Naviya's and On's Thai spice up the Twin Cities

Two new Thai restaurants in Linden Hills and St. Paul

A farang doesn't have to know much about the authenticity of Thai food to suspect that the paper fans decorating the walls at On's Thai Kitchen, the fake orchids on the tables, and a Muzak version of John Mayer's "Your Body Is a Wonderland" on the stereo are probably good signs. (While you wait for the appetizers to arrive, play Name That Tune with pop songs rendered barely recognizable as easy-listening instrumentals.)

Order the Pad-Phong-Ga-Lee, and the first crack of a crab claw will transport you to the serene white sand beaches of Koh Samui—except without all the touchy-feely Caucasians babbling coochie-coo to their fresh-faced local companions. On's buys live Dungeness crabs and then stir-fries them with a fragrant yellow curry that's enriched with clumps of scrambled egg and spiked with scallion and cilantro. There's no elegant way to get the goods other than pick the meat out of the crannies with your fingertips or pull the shell right up to your lips. So you're in for a spectacular, but delicious, mess. Maybe that white shirt wasn't the best idea.

The ambiance at On's may be spare, save for the religious shrine in the corner, but it's typical of ethnic restaurants along University Avenue. (The new team changed very little when they took over the space from its previous tenant, Cafe Bonxai.) The kitchen is operated by On Khumchaya, a Thai native with many years of restaurant and catering experience who recently decided to go out on her own after a stint as the head cook at her sister's restaurant, Bangkok Thai Deli, which is known as the best local replication of Thailand's food-stall culture.

Thai goes a bit upscale: Naviya's massaman curry with beef shank
Emily Utne
Thai goes a bit upscale: Naviya's massaman curry with beef shank

Location Info


Naviya's Thai Brasserie

2812 W. 43rd St.
Minneapolis, MN 55410

Category: Restaurant > Thai

Region: Southwest Minneapolis

On's Thai Kitchen

1613 University Ave. W.
St. Paul, MN 55104

Category: Restaurant > Thai

Region: Macalester/Groveland


On's Thai Kitchen
1613 University Ave. W., St. Paul
appetizers $3-$9; entrées $7-$15

Naviya's Thai Brasserie
2812 W. 43rd St., Minneapolis
appetizers $5-$8; entrées $13-$18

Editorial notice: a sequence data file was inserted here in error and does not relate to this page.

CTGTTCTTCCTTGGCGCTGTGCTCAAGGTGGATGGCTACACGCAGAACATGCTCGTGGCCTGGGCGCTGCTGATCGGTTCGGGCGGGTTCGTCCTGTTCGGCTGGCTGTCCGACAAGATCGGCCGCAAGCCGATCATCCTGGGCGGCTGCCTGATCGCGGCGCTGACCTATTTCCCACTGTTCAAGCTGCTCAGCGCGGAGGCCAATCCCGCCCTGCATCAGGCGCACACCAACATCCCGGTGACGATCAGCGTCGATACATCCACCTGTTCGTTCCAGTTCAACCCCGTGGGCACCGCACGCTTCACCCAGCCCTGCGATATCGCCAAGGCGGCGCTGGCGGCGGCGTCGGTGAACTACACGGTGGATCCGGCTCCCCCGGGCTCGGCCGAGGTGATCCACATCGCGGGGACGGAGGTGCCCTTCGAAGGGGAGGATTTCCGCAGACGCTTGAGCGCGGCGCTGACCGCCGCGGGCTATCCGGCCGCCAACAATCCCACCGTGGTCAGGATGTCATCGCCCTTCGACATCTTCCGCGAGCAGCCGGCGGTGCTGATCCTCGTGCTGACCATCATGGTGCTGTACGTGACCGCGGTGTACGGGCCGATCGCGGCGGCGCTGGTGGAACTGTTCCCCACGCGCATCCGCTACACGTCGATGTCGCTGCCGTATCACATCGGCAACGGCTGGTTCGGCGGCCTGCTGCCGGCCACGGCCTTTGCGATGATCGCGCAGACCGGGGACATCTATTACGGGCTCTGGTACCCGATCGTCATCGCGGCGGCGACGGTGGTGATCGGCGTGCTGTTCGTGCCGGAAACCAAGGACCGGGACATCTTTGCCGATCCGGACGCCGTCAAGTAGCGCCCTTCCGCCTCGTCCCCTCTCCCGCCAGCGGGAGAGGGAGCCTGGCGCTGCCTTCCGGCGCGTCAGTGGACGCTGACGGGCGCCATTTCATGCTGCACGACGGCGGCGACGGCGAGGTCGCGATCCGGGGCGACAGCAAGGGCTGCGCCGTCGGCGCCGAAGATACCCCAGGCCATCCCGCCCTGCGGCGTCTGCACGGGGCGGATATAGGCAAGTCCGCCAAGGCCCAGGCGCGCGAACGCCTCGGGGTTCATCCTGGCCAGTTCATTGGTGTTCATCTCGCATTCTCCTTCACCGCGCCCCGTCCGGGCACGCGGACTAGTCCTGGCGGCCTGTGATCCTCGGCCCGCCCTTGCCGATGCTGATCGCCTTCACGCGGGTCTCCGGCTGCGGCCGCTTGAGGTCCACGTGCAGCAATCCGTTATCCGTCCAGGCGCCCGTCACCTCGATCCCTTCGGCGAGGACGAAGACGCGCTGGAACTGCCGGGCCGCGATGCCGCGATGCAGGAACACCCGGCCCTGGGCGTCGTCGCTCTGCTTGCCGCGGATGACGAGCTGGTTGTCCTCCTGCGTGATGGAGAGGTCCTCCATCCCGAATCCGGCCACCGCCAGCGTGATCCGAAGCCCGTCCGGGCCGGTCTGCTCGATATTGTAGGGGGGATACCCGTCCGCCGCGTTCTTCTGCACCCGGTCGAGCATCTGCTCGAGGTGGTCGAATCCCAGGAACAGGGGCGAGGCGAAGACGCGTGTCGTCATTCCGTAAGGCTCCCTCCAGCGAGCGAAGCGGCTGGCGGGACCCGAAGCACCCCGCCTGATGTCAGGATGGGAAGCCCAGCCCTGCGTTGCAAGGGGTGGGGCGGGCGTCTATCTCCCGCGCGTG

On's menu reflects an authentic, home-like style of cooking that reaches to the far corners of the cuisine, well beyond the familiar spring rolls, pad Thai, and curries. One of the restaurant's most addictive offerings is Nam Thok Kor Moo Yang, an off-menu variant of the Nam Thok, or spiced meat salad with lettuce and fresh herbs. The dish is essentially a bolder version of Lao larb, made with meat that's sliced instead of ground. Chiles and roasted rice give each bite of pork a toasty, earthy warmth that sparks with hints of fish sauce, lime, minced onions, and shaved lemongrass curls. The marinade seeps into the nooks and crannies of the chewy grilled meat to give it a juicy succulence, and lettuce leaves, cilantro, and mint counterbalance with a crisp coolness. The dish is as hot and chaotic as a Bangkok street, its flavors a raucous, disorderly crowd.

Hu mok is another dish that's not easy to find in Twin Cities Thai restaurants. It might be the closest thing Southeast Asia makes to tuna casserole, a sort of savory custard of tilapia, cabbage, red curry spice, and coconut cooked in a banana leaf boat. Pad-Khana-Mu-Kroup is another dish that's easy enough to find in Thailand, though absent from most American Thai menus. But what better way to eat deep-fried pork belly than with Chinese broccoli coated in a fiery sauce?

For those who would rather stick with the staples, the ruddy pad Thai has just the right ratio of onions, bean sprouts, crushed peanuts, and shrimp, but it's a little on the sweet side. Spring rolls are a bargain, at two for $4, and taste as fresh as the first day of the season. The Massaman curry has a rich, earthy sweetness, while the red curry, glistening with droplets of orange-tinged coconut oil, is assertively hot without being overly so. (At Bangkok Thai Deli, ordering one of the equally addictive curries "not too spicy" can still require sucking on ice cubes between bites.) On's Kitchen rarely slips, except for a mango sticky rice dessert that arrived with fruit that was stringy and slightly brown—all the more reason to try the lesser-seen Khao Thom Mud, a banana leaf-wrapped alternative made with banana and beans.

On's liquor license was just approved, so beer and wine are on the way. In the meantime, diners can BYO or make do with drinking coconut juice straight from the shell. A meal at On's is surely worth running the gauntlet of the new LRT construction.

IF THE NAME NAVIYA'S THAI BRASSERIE sounds familiar, that's because chef-owner Naviya LaBarge and her husband, Kim, are on their fourth Thai restaurant in Minnesota. The two launched their first place in Grand Marais and then moved to the Twin Cities to open Naviya's Thai Kitchen and Naviya's Kalico Elephant, two lauded but now-shuttered eateries. During the year-plus they've been without a restaurant, the LaBarges considered reopening in the Midtown Global Market, but reports of Naviya's impending return were premature—Kim says they never signed a lease due to concerns about dinner traffic. The two also passed on the former Rice Paper space in Linden Hills, subsequently snapped up by chef Steven Brown, and instead chose one just down the block in a former organic clothing store.

Naviya's Thai Brasserie looks like it was born for its new neighborhood. The contemporary dining room is light-filled and serene. High ceilings expose the building's historic infrastructure, but chic suede banquettes and bold artwork make it feel modern. A glass wall near the door adds beauty and protects diners from icy blasts.

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